Friday, October 18, 2013

Symposium on Tomlins, "The State and the Unions"

Labor History recently published a symposium in honor of the twenty-fifth anniversary of The State and the Unions, by Christopher L. Tomlins (UC Irvine). The articles are available only to subscribers, but the introduction, by Craig Phelan, is open access, as are the abstracts.

Here, for example, is the abstract for the contribution by Jean Christian Vinel (Université Paris Diderot) (whose book, The Employee, we mentioned earlier this week):
The thrust of this article is to review the evolution of the historiography of American labor law since the publication of Christopher Tomlins' widely celebrated The State and the Unions (1985). More than an isolated effort, Tomlins' critique of New Deal labor law was part of a broader analytical paradigm which should be called the ‘critical synthesis’. Dominating the field until the mid-1990s, the critical synthesis owed a part of its success to the crisis of labor history. Then, it gradually receded as labor unions continued their steep decline and historians of labor rekindled their faith in American liberalism and the Democratic Party. In analyzing the rise and fall of the critical synthesis, the article thus lays bare all the factors – scientific, social, and political – that contribute to the making and unmaking of analytical paradigms in the political history of labor. Finally, in doing so, the article places the debate on the Employee Free Choice Act in historical perspective.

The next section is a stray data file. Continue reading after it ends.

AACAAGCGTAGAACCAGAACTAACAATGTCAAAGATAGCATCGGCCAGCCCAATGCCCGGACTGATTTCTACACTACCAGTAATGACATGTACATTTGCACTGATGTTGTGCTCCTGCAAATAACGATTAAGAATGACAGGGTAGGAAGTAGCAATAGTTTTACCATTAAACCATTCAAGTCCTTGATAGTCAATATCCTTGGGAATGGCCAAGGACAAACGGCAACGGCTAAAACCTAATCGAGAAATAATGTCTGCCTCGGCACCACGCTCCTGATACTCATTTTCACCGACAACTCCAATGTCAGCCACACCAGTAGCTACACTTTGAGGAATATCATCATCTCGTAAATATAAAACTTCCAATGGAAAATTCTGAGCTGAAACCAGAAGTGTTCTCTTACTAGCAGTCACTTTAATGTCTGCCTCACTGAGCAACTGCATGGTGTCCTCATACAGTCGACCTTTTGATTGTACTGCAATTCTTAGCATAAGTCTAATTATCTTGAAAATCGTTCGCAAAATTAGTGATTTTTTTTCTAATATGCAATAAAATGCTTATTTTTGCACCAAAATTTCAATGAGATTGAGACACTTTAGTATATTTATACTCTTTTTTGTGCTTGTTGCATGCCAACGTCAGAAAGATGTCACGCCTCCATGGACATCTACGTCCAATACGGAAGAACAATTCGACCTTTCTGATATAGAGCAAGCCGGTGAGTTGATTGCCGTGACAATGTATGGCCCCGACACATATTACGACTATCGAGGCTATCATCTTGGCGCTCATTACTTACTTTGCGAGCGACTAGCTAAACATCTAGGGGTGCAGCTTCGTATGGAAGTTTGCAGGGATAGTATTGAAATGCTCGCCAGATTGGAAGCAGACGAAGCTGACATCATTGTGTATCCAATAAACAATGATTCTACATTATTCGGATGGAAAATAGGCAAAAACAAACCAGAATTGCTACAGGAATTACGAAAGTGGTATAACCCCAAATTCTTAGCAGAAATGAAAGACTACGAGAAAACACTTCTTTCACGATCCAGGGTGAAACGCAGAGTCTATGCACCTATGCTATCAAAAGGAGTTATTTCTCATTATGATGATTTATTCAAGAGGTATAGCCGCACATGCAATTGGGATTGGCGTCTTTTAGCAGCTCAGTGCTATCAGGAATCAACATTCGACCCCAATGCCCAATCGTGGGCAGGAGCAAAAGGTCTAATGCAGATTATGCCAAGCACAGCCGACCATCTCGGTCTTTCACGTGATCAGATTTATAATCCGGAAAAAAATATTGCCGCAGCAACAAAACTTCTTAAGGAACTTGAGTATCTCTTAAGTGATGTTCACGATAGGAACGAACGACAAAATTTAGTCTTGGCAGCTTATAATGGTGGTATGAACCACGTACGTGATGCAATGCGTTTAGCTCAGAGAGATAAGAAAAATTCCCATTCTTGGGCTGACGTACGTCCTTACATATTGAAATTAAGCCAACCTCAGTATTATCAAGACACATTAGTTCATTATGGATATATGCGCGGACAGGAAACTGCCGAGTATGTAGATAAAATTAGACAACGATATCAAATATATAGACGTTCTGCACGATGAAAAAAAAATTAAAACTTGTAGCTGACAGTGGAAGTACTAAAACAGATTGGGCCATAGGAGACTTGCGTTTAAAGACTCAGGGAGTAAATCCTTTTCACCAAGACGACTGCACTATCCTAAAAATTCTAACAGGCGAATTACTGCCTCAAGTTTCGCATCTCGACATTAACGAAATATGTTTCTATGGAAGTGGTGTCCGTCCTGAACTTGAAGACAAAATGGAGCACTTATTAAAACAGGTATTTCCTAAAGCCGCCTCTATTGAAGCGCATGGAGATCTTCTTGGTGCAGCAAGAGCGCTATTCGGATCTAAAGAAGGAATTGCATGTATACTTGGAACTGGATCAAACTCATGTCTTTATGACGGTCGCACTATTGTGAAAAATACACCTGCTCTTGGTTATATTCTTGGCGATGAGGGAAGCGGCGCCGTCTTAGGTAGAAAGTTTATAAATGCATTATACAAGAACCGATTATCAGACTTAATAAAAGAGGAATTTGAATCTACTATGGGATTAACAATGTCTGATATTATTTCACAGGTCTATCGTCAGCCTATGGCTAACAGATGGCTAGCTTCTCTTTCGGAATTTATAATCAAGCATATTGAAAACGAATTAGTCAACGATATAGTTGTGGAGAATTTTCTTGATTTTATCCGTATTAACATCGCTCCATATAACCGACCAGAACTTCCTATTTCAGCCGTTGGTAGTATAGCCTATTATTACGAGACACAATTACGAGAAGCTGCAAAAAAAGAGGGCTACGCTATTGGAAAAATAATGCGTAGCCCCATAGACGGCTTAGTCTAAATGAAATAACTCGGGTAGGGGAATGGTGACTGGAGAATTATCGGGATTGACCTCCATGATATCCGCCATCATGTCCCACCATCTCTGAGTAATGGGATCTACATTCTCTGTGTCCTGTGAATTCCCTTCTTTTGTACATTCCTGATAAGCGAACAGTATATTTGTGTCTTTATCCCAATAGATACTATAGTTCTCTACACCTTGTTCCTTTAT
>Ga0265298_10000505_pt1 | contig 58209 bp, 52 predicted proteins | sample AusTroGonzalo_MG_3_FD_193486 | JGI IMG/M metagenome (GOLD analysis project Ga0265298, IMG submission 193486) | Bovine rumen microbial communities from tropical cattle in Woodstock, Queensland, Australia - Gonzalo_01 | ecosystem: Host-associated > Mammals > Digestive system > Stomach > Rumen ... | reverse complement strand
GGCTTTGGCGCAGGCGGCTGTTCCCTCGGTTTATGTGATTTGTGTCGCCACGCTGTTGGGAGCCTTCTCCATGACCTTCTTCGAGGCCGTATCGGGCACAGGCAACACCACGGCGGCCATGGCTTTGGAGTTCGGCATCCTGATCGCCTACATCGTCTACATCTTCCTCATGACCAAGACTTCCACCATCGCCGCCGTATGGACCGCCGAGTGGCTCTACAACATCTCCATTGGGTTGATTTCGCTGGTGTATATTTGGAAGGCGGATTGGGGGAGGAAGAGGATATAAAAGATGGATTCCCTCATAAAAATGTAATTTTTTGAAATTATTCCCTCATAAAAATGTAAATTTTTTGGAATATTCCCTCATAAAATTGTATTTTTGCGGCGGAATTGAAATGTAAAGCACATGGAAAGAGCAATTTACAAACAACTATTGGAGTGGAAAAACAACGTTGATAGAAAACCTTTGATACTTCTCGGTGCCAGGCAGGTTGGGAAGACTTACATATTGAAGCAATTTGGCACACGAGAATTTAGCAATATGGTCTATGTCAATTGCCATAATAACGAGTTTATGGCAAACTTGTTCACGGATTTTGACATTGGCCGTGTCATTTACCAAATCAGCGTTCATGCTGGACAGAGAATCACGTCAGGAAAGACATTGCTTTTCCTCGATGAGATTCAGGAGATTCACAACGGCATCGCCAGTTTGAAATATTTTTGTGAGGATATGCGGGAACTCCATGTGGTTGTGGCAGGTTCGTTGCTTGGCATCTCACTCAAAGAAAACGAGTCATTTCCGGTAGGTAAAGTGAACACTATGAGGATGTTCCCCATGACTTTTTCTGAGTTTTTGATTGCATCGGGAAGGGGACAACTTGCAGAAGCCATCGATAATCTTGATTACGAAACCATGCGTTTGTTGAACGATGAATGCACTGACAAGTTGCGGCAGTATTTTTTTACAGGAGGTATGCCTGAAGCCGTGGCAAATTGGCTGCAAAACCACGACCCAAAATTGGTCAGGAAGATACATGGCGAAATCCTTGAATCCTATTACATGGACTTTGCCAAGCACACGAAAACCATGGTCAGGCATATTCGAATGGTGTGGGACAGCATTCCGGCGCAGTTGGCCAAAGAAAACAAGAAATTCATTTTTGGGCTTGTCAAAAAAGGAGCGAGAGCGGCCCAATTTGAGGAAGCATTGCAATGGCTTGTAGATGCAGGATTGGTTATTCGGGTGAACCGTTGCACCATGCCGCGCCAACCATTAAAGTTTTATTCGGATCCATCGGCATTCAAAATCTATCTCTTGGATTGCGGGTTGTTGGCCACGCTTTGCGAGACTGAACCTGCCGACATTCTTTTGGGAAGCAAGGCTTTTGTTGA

Here is the abstract for Tomlins's response, titled "The State, the Unions, and the Critical Synthesis in Labor Law History: A 25-Year Retrospect":
This article responds to Jean-Christian Vinel’s assessment of the ‘critical synthesis’ whose proponents created labor law history as a new and flourishing field of scholarship in the decade after 1978. Vinel accords my book, The State and the Unions (1985) a key role in the development of this new field. Here, I situate my book in relation to the critical synthesis, and assess the capacity of critical legal scholarship to address the current parlous state of the U.S. labor movement. I look to current labor historians to engage with and build on the work that the labor law historians undertook.